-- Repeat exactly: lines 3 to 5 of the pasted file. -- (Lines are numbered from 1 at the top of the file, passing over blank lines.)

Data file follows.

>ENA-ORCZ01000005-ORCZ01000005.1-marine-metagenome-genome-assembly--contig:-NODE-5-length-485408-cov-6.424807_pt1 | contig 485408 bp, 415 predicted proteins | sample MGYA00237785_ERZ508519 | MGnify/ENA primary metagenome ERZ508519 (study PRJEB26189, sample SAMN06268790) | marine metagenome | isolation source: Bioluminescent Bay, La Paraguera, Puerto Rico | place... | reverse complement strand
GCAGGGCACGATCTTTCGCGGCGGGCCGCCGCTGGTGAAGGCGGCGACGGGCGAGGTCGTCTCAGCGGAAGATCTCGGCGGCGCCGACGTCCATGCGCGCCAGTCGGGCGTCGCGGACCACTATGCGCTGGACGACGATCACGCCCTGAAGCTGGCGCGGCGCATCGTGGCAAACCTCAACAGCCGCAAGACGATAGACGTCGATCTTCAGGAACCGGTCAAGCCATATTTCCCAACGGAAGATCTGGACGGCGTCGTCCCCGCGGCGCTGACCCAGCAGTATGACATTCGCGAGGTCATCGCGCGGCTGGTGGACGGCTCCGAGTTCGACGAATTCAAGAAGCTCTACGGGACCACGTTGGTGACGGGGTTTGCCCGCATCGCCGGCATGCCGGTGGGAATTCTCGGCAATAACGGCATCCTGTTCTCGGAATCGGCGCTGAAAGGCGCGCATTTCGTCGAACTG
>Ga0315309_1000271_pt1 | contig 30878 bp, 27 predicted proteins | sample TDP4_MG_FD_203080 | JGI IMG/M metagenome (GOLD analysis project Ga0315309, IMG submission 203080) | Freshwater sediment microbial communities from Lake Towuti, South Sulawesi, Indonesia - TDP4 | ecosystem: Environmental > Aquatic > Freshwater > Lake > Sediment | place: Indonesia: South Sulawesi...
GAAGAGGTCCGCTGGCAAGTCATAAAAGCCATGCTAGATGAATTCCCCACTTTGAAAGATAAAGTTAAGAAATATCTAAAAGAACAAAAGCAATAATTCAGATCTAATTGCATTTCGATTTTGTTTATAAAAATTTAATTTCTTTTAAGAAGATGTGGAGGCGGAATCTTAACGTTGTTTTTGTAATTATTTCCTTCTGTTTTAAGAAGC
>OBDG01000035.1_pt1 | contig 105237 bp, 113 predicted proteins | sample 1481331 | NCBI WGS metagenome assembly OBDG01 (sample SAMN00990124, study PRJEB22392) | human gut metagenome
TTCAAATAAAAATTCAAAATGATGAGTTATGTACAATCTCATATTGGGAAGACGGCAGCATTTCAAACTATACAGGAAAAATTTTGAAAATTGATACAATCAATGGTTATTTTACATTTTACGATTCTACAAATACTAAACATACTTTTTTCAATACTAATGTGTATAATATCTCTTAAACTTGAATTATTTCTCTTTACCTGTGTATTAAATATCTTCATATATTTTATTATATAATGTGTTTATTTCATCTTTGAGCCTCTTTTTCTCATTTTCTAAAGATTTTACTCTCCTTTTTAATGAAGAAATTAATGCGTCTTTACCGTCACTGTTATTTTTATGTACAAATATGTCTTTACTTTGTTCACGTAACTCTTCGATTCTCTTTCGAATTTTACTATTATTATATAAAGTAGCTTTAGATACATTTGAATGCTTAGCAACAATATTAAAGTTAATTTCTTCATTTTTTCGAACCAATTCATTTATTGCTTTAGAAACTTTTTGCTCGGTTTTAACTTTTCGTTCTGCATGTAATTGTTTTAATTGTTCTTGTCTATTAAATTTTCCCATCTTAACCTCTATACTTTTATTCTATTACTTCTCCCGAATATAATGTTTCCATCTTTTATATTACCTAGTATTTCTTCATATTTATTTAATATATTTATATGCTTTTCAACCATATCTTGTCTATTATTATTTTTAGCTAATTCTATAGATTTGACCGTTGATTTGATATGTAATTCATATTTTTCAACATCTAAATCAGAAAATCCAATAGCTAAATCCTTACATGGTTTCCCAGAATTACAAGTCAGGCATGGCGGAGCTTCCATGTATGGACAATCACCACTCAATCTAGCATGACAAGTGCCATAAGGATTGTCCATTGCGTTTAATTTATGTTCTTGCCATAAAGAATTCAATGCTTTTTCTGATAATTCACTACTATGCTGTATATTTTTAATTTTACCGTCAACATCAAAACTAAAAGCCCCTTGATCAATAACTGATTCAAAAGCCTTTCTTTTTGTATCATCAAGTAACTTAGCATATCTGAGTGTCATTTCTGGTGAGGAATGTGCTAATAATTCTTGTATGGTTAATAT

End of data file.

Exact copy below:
>Ga0315309_1000271_pt1 | contig 30878 bp, 27 predicted proteins | sample TDP4_MG_FD_203080 | JGI IMG/M metagenome (GOLD analysis project Ga0315309, IMG submission 203080) | Freshwater sediment microbial communities from Lake Towuti, South Sulawesi, Indonesia - TDP4 | ecosystem: Environmental > Aquatic > Freshwater > Lake > Sediment | place: Indonesia: South Sulawesi...
GAAGAGGTCCGCTGGCAAGTCATAAAAGCCATGCTAGATGAATTCCCCACTTTGAAAGATAAAGTTAAGAAATATCTAAAAGAACAAAAGCAATAATTCAGATCTAATTGCATTTCGATTTTGTTTATAAAAATTTAATTTCTTTTAAGAAGATGTGGAGGCGGAATCTTAACGTTGTTTTTGTAATTATTTCCTTCTGTTTTAAGAAGC
>OBDG01000035.1_pt1 | contig 105237 bp, 113 predicted proteins | sample 1481331 | NCBI WGS metagenome assembly OBDG01 (sample SAMN00990124, study PRJEB22392) | human gut metagenome